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Mitel and the Painful Cloud Chasm Crossing
I had a chance to talk with Mitel CEO Rich McBee after the company announced its latest quarterly financial results last week, and much of the conversation centered around the transition that Mitel is making from being a legacy CPE provider, toward the new world where cloud, mobility, and contact center play a much more significant role for Mitel (and just about every other enterprise communications vendor, by the way).
Simply put, Mitel seems to be finding itself in the same spot where other vendors either have been or will be: By more aggressively targeting the cloud, Mitel is confronting the challenge that a recurring revenue model, while potentially more lucrative in the long run, constrains revenue growth in the short run when fewer large up-front CPE purchases are being made.
The numbers are pretty clear: Mitel's total GAAP revenues for the most recent quarter were $276.9 million, down from $288.7 million for the previous year. That decline seems largely attributable to a dropoff in Mitel's premises equipment business: from $264.3 million a year ago to just $215.2 million in the quarter that just ended.
By contrast, Mitel's cloud business is growing nicely -- from $27.4 million to $37.2 million Y/Y, a 36% growth rate, with number of seats growing 76%. But the problem is obvious: It's a much smaller part of Mitel's business, so even a high growth rate can't make up for the decline in the premises business.
McBee shared a telling statistic: Last quarter, Mitel won cloud business that would have brought in $15 million worth of revenue upfront if the customers had gone premises instead of cloud. "There's no kidding about it: The migration to the cloud is a tough transition," he said.
Over the life of those cloud contracts, these customers should bring in more revenue than what would have been realized from premises sales, which is good for the company, McBee said: "A recurring revenue base for our shareholders is a much more stable revenue base."
It's not just customers opting for cloud over CPE that's putting a drag on the premises business, McBee said. It's the ongoing trend to delay new investments in CPE: "The decline has a little bit to do with the refresh cycle," he said. "They're sweating their assets a little longer than we thought." And in Mitel's case, the company's strong position in the European market has been a double-edged sword, as it's "been a pretty tough last nine months in Europe," he said.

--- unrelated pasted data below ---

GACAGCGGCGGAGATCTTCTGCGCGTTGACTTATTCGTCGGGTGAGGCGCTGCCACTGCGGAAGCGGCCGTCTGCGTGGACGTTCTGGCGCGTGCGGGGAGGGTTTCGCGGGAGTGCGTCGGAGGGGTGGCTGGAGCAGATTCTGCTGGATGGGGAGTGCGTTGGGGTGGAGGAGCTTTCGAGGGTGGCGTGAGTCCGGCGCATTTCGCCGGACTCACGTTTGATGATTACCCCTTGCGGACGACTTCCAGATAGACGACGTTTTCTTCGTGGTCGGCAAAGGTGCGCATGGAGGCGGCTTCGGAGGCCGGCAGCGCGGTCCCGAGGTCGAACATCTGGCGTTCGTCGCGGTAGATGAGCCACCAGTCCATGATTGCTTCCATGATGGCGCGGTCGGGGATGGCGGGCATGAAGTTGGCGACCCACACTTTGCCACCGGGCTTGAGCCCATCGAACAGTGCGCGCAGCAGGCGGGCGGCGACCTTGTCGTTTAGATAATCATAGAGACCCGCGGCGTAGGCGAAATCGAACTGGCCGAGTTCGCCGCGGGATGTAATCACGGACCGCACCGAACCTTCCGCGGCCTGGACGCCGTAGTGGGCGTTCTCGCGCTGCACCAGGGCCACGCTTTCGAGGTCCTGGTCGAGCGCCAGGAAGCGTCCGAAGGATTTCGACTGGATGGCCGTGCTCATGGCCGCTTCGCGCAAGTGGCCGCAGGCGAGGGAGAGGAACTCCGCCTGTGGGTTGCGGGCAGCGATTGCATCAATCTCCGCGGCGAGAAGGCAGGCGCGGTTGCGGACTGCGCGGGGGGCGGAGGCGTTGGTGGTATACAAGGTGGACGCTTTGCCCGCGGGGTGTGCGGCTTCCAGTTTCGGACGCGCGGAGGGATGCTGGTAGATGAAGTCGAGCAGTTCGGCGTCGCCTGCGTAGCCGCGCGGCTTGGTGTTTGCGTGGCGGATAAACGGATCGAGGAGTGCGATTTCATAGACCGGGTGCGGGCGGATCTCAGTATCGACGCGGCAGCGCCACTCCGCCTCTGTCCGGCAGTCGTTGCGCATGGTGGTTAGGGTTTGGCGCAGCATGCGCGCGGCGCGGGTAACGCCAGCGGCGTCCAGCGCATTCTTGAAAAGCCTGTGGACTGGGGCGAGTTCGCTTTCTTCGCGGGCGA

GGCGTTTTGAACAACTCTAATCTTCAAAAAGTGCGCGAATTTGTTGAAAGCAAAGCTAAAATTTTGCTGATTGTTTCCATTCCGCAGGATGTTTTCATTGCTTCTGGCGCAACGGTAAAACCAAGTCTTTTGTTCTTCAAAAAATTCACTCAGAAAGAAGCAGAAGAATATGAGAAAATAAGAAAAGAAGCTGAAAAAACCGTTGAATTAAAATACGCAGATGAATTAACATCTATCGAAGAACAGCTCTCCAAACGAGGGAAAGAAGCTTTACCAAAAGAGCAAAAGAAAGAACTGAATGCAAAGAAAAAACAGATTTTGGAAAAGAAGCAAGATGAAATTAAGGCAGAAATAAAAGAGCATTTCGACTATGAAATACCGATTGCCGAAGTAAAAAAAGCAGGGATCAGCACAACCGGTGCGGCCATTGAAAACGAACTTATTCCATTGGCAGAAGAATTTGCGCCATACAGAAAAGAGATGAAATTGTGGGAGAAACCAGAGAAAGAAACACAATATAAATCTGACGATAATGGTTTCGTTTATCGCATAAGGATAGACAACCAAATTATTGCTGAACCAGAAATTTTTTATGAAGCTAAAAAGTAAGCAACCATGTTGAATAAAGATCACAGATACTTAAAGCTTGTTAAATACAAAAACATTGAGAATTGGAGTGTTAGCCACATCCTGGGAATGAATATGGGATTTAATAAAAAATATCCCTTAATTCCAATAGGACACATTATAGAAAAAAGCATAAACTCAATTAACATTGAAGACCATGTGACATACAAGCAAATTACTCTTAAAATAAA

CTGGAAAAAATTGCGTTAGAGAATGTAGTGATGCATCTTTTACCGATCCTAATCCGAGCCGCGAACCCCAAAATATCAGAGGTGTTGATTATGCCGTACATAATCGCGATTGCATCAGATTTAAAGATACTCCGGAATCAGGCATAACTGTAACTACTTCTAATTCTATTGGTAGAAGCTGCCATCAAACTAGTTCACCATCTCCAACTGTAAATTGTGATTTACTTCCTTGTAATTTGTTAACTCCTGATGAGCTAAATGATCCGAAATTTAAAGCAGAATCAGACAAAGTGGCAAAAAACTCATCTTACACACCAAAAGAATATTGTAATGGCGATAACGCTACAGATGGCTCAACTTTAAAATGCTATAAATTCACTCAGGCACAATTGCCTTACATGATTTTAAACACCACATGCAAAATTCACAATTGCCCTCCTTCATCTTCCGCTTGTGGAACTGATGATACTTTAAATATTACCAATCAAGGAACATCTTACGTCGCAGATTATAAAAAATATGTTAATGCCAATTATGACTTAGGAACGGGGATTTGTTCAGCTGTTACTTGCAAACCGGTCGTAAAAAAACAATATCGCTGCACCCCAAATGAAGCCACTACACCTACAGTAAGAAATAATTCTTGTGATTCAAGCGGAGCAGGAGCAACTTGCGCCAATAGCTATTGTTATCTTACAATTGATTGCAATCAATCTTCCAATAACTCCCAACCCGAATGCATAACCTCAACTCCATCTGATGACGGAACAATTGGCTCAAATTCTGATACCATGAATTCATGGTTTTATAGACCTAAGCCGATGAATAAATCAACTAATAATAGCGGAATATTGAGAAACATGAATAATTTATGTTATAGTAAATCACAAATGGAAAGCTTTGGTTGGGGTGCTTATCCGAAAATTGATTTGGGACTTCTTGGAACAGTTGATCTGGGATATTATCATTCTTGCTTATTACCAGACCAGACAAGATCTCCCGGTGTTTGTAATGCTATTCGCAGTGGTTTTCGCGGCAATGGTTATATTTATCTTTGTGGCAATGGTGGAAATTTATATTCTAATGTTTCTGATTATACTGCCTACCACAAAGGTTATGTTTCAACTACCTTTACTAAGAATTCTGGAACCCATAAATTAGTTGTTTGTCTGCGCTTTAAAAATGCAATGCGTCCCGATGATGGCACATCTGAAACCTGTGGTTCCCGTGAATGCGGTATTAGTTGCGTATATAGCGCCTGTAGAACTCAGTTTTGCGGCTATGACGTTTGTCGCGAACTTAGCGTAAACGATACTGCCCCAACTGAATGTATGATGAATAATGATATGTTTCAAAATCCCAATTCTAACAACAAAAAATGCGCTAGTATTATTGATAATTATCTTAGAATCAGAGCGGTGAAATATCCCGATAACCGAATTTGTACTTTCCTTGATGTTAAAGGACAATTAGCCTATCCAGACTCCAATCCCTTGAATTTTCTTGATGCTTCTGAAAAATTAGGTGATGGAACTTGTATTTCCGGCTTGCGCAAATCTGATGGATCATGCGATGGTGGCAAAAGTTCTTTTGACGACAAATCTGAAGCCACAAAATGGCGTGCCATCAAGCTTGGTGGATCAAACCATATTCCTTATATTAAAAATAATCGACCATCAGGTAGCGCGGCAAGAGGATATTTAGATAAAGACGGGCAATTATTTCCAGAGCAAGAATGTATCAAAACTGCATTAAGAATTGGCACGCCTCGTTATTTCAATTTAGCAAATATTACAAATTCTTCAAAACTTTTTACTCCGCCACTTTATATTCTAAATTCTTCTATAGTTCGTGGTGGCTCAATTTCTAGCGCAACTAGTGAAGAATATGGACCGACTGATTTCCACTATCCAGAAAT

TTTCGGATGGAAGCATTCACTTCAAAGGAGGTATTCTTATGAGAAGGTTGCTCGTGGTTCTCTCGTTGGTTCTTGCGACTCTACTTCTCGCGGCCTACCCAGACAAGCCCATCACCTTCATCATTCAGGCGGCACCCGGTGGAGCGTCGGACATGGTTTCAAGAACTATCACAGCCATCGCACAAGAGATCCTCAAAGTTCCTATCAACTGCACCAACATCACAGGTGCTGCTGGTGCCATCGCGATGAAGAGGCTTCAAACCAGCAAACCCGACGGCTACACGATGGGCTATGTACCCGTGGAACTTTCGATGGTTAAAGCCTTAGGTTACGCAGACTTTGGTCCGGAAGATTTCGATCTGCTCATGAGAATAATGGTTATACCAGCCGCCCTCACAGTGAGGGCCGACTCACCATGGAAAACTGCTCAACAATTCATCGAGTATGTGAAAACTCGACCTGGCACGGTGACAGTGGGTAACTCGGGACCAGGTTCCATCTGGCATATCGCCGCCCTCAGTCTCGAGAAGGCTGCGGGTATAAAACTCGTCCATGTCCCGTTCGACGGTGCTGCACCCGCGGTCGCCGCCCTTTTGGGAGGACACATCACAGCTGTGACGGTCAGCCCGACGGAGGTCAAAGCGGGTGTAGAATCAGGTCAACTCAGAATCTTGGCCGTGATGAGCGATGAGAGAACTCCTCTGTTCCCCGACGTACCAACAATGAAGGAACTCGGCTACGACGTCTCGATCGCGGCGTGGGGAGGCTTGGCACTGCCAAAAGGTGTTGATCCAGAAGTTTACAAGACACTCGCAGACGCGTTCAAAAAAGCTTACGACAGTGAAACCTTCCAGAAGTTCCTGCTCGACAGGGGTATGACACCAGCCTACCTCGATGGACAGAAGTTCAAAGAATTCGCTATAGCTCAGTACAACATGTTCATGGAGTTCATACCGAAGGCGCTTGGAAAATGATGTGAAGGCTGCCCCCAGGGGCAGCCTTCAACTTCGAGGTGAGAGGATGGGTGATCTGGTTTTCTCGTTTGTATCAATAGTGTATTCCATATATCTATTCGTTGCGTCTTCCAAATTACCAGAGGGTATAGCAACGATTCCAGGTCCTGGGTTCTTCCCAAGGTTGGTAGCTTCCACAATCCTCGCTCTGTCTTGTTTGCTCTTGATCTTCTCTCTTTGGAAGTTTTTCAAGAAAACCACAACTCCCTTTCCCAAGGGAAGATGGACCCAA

Ultimately, there's not much anyone can do to change the fundamentals of the market, he said: "The premises business is the premises business; we just deal with it," he said. "This is the strategy that we built. We knew this transition was to be."
And it's not as if the premises business is headed for zero. McBee said larger customers still are opting for "private cloud," aka premises equipment/software running in the enterprise datacenter; he doesn't expect that to change any time soon.
In the meantime, the company is also working to transition its newly-acquired mobile business from the startup model of Mavenir to one that's more suited to generating profit for Mitel. McBee described the transition as moving from "growth at all costs" to "profitable growth." Like any startup, Mavenir was focused on simply winning business everywhere it could, even if the carrier customers it signed weren't necessarily blue-chip accounts. Mitel is focusing on building longer-term strategic relationships with leading carriers, and saw this pay off with 35% growth in its mobile business last quarter, according to McBee.
Mitel's cloud strategy still looks like the right move, especially at the lower end of the market that Mitel dubs "Retail Cloud" (in contrast to the aforementioned "private cloud" that's based on products we'd consider "premises"). Mitel's average installation for Retail Cloud continues to hover just under 40 seats; and a recent No Jitter survey found that in the sub-100-seat segment, 22% of respondents were already using a hosted service for PBX/call control, and another 28% expect to migrate to the cloud within 12 months -- meaning fully half that segment could be cloud-based a year from now. It's a ripe opportunity for Mitel (and its competitors, of course).
So, bottom line: The high end of the core communications market is sweaty, while the low end is cloudy. It's hard out there for a vendor.